Subsequently, the seminar introduces the UrbanScanner, developed in collaboration with a Canadian sensor manufacturer for real-time air quality measurement using low-cost sensors, while capturing urban environmental data. It examines the contributions of various local sources to near-road exposures in the urban environment by leveraging computer vision techniques and machine learning models. Following this, another study is presented which identifies Toronto neighbourhoods burdened by social disadvantage, mobility poverty, and poor air quality, with the aim to characterize those most affected and promote tailored policies for different community challenges.
The seminar then transitions to community engagement studies. It reveals that despite better regional air quality, communities residing in cooperative condos near airports face frequent short-term exposure peaks. Cooperative condos, often characterized by shared ownership and governance, provide affordable housing options but may be located near environmental risk areas such as airports. Lastly, the seminar introduces an ongoing multidisciplinary project that adopts a “university as a living lab” approach and seeks to decarbonize the university community through sustainable and equitable personal choices, underscoring the seminar’s objective of advancing the PEACE urban mobility.
Dr. Junshi XU
Research Associate, University of Toronto and Director, Positive Zero Transport Futures, Infrastructure Canada & University of Toronto, Canada
Dr. Junshi Xu is a Research Associate at the University of Toronto’s Department of Civil & Mineral Engineering, where he earned his Ph.D. in Transportation Engineering in 2020. He’s also the Director of Positive Zero Transport Futures, an initiative focused on transport decarbonization and social well-being, funded by Infrastructure Canada and the University.
His recent studies leverage mobile monitoring platforms, machine learning modelling, and computer vision techniques to investigate environmental justice issues, particularly for marginalized individuals facing transport and social challenges. His people-oriented and city-wide research aims to guide community-relevant policies and solutions.
Junshi has contributed 27 articles in reputable journals like Environmental Science & Technology, Environmental Pollution, Science of the Total Environment, and Transportation Research Part D. He is an Associate Editor for the Standing Committee AMS10 Air Quality and Greenhouse Gas Mitigation of the Transportation Research Board of the National Academies. Additionally, he serves as a Guest Editor for special topics in the Journal of Computational Urban Science and the Journal of Atmosphere, and as a Topic Advisory Panel member for the Journal of Atmosphere.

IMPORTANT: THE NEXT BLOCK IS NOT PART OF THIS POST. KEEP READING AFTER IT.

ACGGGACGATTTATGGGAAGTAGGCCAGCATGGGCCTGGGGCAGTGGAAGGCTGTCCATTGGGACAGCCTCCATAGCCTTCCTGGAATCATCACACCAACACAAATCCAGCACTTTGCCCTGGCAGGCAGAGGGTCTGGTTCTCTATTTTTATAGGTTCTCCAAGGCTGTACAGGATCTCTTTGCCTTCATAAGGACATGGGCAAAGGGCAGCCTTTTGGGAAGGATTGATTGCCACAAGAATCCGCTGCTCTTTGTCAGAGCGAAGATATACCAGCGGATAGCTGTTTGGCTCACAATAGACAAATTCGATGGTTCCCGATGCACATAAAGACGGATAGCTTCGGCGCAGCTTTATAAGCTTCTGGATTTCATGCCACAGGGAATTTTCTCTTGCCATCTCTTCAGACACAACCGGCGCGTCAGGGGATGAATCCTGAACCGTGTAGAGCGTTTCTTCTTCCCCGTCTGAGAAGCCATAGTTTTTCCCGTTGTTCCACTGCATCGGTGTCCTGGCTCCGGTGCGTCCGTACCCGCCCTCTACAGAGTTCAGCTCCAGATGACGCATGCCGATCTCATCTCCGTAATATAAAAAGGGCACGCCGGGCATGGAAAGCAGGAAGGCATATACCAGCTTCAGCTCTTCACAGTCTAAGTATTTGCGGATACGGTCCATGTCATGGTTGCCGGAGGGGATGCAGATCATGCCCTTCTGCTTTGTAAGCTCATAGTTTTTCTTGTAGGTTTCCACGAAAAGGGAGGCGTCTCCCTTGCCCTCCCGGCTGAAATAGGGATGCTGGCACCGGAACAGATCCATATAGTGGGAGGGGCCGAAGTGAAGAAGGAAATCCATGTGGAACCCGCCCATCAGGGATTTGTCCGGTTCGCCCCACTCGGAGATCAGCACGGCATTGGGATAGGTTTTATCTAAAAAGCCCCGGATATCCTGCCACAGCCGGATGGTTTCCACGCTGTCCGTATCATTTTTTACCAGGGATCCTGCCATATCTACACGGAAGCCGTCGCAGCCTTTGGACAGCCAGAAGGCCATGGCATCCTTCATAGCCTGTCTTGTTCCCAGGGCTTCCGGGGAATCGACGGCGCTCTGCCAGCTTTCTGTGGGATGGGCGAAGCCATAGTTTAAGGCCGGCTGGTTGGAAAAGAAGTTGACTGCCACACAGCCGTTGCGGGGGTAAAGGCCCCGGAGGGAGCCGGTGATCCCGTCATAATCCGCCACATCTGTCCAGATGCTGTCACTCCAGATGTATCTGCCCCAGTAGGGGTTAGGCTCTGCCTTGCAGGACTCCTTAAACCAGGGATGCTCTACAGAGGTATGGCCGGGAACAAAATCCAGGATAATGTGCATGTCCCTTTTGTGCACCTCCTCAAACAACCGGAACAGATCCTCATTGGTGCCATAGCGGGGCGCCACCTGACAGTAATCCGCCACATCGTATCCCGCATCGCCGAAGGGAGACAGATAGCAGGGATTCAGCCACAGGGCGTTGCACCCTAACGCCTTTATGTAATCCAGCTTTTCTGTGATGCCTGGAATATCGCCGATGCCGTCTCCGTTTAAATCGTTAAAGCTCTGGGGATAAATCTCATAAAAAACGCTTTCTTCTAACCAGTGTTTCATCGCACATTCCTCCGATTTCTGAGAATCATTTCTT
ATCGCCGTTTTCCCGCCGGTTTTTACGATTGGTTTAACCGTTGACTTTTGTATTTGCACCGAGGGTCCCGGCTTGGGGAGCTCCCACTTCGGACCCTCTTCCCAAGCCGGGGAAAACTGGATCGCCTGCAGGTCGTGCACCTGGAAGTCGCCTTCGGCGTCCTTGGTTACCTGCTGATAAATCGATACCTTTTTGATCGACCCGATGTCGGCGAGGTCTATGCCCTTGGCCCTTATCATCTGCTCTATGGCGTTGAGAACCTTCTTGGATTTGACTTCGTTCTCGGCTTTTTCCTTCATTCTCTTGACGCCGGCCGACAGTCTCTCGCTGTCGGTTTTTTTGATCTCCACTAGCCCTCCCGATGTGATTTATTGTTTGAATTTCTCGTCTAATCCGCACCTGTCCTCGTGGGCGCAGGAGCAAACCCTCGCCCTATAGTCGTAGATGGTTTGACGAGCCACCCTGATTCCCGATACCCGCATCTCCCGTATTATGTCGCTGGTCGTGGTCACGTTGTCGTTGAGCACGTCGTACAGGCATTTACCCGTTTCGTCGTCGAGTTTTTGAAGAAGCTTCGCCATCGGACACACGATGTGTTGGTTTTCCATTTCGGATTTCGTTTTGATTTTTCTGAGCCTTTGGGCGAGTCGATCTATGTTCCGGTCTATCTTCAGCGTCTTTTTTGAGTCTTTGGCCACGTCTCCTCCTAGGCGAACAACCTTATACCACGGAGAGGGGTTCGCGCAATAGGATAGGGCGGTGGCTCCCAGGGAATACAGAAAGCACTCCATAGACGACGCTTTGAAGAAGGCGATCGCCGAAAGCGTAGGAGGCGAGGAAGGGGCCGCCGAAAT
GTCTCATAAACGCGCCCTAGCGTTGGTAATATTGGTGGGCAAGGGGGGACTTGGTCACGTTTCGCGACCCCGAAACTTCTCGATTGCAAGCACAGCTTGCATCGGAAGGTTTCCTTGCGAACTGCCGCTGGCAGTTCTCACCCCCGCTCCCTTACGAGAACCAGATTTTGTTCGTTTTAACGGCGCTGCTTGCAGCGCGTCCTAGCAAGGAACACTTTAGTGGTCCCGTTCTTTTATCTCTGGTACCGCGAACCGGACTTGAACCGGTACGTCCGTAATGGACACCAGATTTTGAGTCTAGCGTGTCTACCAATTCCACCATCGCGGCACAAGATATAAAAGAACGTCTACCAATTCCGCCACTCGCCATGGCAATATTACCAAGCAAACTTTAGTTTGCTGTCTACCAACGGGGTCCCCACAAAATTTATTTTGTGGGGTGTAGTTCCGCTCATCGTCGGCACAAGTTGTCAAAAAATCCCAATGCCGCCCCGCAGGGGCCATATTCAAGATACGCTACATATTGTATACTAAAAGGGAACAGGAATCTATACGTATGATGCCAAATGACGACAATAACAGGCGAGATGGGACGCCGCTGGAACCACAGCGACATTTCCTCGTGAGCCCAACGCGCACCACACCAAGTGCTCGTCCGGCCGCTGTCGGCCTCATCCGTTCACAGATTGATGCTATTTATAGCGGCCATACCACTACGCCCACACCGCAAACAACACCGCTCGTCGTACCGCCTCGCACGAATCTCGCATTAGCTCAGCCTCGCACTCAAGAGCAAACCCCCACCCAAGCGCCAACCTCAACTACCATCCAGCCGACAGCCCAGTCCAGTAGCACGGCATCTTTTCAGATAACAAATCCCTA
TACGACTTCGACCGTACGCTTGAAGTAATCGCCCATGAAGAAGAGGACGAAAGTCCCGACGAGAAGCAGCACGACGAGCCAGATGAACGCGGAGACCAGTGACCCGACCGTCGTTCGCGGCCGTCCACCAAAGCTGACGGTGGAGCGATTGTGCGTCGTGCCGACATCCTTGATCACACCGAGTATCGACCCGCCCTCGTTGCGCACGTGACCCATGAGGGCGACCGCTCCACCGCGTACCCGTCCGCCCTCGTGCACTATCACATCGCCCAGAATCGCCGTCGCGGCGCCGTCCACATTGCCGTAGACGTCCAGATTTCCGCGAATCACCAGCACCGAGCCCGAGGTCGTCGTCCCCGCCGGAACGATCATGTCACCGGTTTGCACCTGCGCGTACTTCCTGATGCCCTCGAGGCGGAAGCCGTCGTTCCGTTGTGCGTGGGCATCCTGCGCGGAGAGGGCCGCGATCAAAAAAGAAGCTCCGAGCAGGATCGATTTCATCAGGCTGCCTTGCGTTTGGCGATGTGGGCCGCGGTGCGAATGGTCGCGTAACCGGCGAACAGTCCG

[ 15:45-16:30 ]
Enhancing Climate Resilience in Shipping Networks
In the face of escalating climate change challenges, ensuring the resilience of shipping networks is imperative. This seminar explores the critical aspects of climate resilience within shipping and maritime transportation systems. By delving into the intersection of climate change and global shipping, we will examine innovative strategies and practical solutions to fortify shipping networks against climate-related disruptions. Drawing upon extensive research and industry expertise, this seminar will cover climate adaptation measures, risk assessment frameworks, sustainable shipping practices, and incorporating advanced technologies. Join us to gain insights into the evolving landscape of climate-resilient shipping and how these efforts shape sustainable global commerce's future.
Dr. Ching Pong (Mark) POO
ERC Research Fellow, Liverpool John Moores University, United Kingdom
Dr Mark Ching-Pong Poo is an accomplished engineering researcher with a profound passion for
transportation and climate change resilience. He holds a PhD in Transport Logistics, an MSc in
Transportation Engineering, and a BEng in Transportation Systems Engineering, equipping him
with a strong foundation in transportation science. Currently serving as an ERC Research Fellow
at Liverpool John Moores University and a Teaching Fellow at Liverpool Hope University, Dr Poo
is actively engaged in maritime transport science research and knowledge transfer. Beyond
research, he has embraced teaching roles, nurturing the next generation of transportation
professionals. Dr Poo's research interests encompass a broad spectrum, including climate
change adaptation for transport infrastructures, container inventory management, supply chain
carbon footprint, and sustainable transportation practices. His multidisciplinary expertise bridges
the gap between academic research and real-world applications. As a testament to his dedication
to advancing knowledge in the field, Dr Poo is an active member of various professional bodies
and has authored numerous journal articles. His academic journey reflects a steadfast
commitment to enhancing transportation science and its vital role in addressing climate change